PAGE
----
Visualization of single neuropeptide-containing DCVs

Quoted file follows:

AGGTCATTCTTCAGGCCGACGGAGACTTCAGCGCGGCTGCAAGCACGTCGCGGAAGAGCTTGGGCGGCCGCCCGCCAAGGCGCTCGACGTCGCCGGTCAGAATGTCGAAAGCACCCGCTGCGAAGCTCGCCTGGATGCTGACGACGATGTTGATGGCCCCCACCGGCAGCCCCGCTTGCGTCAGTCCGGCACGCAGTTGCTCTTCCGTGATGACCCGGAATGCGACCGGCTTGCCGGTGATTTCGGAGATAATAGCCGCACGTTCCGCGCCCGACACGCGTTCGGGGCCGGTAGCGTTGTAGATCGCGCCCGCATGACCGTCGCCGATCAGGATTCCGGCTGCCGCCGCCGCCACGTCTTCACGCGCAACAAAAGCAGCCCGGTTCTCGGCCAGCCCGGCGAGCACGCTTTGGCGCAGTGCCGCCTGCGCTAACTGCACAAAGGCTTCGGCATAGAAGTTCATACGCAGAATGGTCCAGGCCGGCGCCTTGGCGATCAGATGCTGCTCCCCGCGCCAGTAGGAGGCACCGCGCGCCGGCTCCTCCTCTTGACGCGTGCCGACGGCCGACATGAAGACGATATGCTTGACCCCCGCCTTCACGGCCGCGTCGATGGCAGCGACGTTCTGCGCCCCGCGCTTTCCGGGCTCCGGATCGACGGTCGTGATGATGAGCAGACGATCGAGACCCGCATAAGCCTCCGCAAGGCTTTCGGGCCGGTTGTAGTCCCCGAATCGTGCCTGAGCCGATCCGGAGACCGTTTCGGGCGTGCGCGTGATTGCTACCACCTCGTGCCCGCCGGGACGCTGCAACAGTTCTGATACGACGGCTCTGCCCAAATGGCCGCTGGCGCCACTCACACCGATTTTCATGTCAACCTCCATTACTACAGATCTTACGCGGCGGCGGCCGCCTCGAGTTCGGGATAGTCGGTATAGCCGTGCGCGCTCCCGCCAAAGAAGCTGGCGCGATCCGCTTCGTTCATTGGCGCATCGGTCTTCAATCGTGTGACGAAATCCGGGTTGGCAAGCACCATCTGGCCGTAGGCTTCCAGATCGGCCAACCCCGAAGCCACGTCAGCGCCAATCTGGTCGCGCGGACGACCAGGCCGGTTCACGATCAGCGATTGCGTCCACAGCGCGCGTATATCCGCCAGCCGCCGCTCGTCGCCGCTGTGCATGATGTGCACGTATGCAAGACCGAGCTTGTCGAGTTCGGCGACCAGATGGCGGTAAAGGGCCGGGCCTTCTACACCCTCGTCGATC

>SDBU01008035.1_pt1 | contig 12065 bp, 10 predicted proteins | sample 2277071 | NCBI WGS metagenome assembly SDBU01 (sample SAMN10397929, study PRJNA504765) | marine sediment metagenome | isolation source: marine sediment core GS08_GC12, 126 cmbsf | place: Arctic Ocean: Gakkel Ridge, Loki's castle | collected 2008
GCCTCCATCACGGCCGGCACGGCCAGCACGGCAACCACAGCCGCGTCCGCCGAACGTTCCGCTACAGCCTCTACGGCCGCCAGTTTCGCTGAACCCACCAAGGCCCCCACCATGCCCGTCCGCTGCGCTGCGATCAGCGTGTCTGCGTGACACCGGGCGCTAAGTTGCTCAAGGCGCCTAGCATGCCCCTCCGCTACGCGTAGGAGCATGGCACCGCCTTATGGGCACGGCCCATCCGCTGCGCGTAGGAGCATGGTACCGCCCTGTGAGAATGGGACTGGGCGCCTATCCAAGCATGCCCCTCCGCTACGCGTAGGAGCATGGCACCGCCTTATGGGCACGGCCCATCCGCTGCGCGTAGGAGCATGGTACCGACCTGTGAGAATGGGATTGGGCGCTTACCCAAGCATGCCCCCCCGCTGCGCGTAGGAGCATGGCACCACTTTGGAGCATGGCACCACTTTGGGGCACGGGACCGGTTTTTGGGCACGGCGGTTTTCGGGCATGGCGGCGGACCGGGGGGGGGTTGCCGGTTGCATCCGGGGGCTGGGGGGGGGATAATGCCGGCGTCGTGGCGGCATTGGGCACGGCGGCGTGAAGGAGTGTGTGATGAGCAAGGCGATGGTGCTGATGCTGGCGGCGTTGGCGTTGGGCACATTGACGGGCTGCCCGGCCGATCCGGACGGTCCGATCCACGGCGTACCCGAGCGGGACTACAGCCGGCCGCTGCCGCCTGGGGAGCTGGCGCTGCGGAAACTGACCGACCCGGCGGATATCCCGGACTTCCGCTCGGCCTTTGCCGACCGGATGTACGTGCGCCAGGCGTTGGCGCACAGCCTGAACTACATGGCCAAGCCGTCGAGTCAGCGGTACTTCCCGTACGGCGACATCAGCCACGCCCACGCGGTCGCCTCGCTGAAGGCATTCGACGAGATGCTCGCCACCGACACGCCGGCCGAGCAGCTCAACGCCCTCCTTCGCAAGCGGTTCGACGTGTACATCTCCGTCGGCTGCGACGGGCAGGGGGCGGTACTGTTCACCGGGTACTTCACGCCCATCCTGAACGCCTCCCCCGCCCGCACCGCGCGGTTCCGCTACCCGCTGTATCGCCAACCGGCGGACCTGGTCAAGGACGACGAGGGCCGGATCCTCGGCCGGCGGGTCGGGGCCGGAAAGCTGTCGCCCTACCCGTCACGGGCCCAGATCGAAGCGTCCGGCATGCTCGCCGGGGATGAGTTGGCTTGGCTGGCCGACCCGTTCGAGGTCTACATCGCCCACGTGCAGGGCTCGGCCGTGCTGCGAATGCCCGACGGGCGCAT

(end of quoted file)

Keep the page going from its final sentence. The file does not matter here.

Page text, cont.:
To directly image stimulus-secretion coupling of DCVs in neurons, primary cultured hippocampal neurons were transfected with plasmids encoding atrial-natriuretic-factor–EGFP (ANF-EGFP), which is specifically targeted to DCVs (Burke et al., 1997; Shakiryanova et al., 2006). A confocal z-series revealed a punctuate distribution of ANF-EGFP throughout the soma and neurites of the neurons (supplementary material Fig. S1). The region within ∼185 nm of the plasma membrane was selectively illuminated by TIRF microscopy (evanescent-field penetration depth ∼80 nm) to visualize the vesicles. ANF-EGFP fluorescence near the coverslip appeared as uniformly sized fluorescent puncta in both the soma and neurites of the hippocampal neurons (Fig. 1A, left panel). The ANF-EGFP-containing puncta were the same apparent size as 100-nm beads but were significantly smaller than 400-nm beads (Fig. 1A, right panel). DCVs have diameters of ∼100-200 nm (Grabner et al., 2006; Klyachko and Jackson, 2002), so the fluorescent puncta probably corresponded to single DCVs. All of the ANF-EGFP-containing puncta in the evanescent field were positive for secretogranin II (SgII) (Fig. 1B, first row), a DCV-content marker (Huttner et al., 1991), which confirmed their identity as DCVs. All of the ANF-EGFP-containing puncta in the evanescent field were also positive for the Ca2+ sensor synaptotagmin I (SytI) (Fig. 1B, second row) (Brose et al., 1992), implying that the vesicles could participate in Ca2+-dependent exocytosis. A different set of vesicles was identified as being weakly positive for vesicular monoamine transporter 2 (VMAT2) (Fig. 1B, third row), which was consistent with the finding that hippocampal neurons transiently express monoamine transporters until at least postnatal day 10 (Lebrand et al., 1998). The ANF-EGFP-containing DCVs probably store and release neurotrophins, because most of them were stained well for brain-derived neurotrophic factor (BDNF), an abundant neurotrophin (Fig. 1B, fourth row). In confirmation of this, expression of BDNF-RFP in the cells resulted in >85% colocalization with ANF-EGFP, as assessed by TIRF microscopy (not shown). Overall, these results implied that ANF-EGFP is targeted to peptidergic DCVs in hippocampal neurons, which enabled single-vesicle visualization by TIRF microscopy.